2019 Talent Trends: Don't Believe the Hype.
Even as the cesspool that is content marketing incessantly spews sewage, trend posts stand out as particularly noxious. And yet, as another year arrives, there's been the predictable annual deluge of asinine copy about what's coming in 2019.
Most of these posts predict seismic changes (primarily though fear mongering), but the truth is, 2019 is going to look a whole lot like 2018, and pretty much the past decade, if we're being honest.
In an industry where Taleo, SAP and Workday command a majority of market share, it's not like we're going to move from mediocre ERP systems to virtual reality overnight.
The glacial pace of change in recruiting is comforting, predictable, and even as we read tea leaves and pretend to talk tech, we know that it'll be a good year if we're still gainfully employed and hiring full steam ahead at this time next year.
New Kids on the Blockchain
Aside: this is the rare trend post to point out that flattening job growth, the prolonged government shutdown and global trade wars just might have as much of an impact on hiring as, you know, blockchain.
You'll hear a lot about that this year. It basically means that instead of centralizing information in a way that can be controlled, data is instead decentralized and permanently stored.
Decentralization and democratization of data control is obviously at complete odds with the entire state of the HR Technology industry, which is largely actively consolidating behind walled gardens (er, marketplaces). So, that's cute.
AI Overkill: Stop the Virtual Insanity.
You'll also hear a lot about AI. You heard a lot about AI last year, too. And the year before that. But ever since Ken Jennings lost to the HAL ripoff that IBM trotted out on Jeopardy, AI has consistently failed to live up to its hype.
While there are some good machine learning and NLP technologies in HR today, the truth is, if a company's main selling point is artificial intelligence, you're really dumb if that doesn't raise an immediate red flag.
Common sense still beats AI, and common sense makes it pretty clear that this trend is being driven more by marketing than by actual cognitive technology, if such a thing even exists.
Candidate Experience isn't A Trend.
The other thing there seems to be some consensus about is the fact that candidate experience is more important than ever before, and that companies who don't treat their candidates with white gloves will end up losing the talent they need to succeed.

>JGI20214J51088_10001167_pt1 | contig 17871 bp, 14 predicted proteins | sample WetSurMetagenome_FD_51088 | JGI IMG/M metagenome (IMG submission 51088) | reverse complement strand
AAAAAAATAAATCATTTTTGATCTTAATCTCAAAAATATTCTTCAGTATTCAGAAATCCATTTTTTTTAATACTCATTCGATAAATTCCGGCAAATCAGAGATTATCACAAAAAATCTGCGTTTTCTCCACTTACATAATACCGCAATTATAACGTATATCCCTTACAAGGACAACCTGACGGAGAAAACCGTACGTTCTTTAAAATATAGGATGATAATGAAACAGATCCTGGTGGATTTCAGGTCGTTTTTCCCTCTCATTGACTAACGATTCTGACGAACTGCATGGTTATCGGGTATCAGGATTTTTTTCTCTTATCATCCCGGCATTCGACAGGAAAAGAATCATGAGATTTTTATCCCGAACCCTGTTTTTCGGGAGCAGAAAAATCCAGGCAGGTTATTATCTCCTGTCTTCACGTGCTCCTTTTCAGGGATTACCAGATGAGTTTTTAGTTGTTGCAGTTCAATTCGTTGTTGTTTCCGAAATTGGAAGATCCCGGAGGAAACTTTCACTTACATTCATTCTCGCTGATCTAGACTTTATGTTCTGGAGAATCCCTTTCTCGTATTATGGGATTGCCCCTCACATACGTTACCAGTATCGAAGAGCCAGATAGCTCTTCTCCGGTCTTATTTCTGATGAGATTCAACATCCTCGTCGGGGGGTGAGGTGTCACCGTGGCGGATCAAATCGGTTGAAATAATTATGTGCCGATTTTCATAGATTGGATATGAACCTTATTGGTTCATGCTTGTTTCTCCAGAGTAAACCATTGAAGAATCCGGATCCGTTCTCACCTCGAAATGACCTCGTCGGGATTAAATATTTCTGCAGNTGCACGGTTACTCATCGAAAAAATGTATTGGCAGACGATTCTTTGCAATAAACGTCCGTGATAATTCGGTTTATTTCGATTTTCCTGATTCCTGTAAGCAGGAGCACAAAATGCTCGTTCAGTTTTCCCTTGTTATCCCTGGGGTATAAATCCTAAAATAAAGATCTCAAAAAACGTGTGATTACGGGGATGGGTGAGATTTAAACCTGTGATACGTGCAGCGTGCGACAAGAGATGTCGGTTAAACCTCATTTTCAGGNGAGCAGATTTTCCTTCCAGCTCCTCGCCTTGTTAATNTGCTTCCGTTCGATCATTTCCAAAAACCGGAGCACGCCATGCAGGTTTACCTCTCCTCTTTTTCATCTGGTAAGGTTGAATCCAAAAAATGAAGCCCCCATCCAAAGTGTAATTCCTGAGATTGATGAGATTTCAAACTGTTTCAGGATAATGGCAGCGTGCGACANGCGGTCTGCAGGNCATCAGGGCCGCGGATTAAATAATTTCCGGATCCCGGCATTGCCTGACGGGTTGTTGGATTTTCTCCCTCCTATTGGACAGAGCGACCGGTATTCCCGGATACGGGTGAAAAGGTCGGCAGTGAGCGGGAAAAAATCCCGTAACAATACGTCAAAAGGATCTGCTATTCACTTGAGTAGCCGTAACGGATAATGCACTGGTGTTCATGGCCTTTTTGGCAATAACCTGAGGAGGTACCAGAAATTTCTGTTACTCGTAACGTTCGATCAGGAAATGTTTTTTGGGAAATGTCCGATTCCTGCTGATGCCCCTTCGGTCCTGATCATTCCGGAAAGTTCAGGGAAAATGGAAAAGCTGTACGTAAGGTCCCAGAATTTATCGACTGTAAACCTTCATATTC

A couple things here. Candidate experience has always been important; if you have someone in process who's qualified, interested and available, and if there's some modicum of hope that the hiring manager feels the same, making sure they have a somewhat good experience is a huge part of recruiting entails.
The thing is, candidates always have good experiences. And by legal definition, candidates are formally active in a hiring process; that is, to be a candidate, a job seeker must also still be under consideration for a role. Applicants, on the other hand, are not candidates.
And given the fact that an estimated 9 in 10 job applicants fail to meet minimum posted qualifications (unsurprising, since a similar number admitted to not actually reading JDs before applying, either), that means a whole lot of the people we're supposed to be rolling out the red carpet for are never candidates to begin with.
Truthfully, if you waste your time applying for a job you're not qualified for, that's cool; but why a recruiter should be expected to waste any longer on you than it takes to disqualify you in their ATS is a question for which there's no logical answer.
So, instead of worrying about candidate experience, worry instead about doubling down on creating amazingly personalized, hands on and engaging experiences for the candidates who are the likeliest to get hired. Getting a candidate through process and to an accepted offer are way more important than saying "thanks, but no thanks" to some random applicant who doesn't deserve to be thanked for blind applying to every role out there.
Just Make the Hire.
What trends should you worry about in 2019, then? There's only one thing that matters this year in recruiting: closing reqs and making both new hires and hiring managers happy in the process. Do that, and you don't have to worry about what's new and what's next.
You're already doing what works, and that's more important than any trend or technology or tool. Here's to many happy hires in 2019 (and beyond).
Note: this post reflects the opinion of the author and does not necessarily reflect the views of anyone else, or even reality.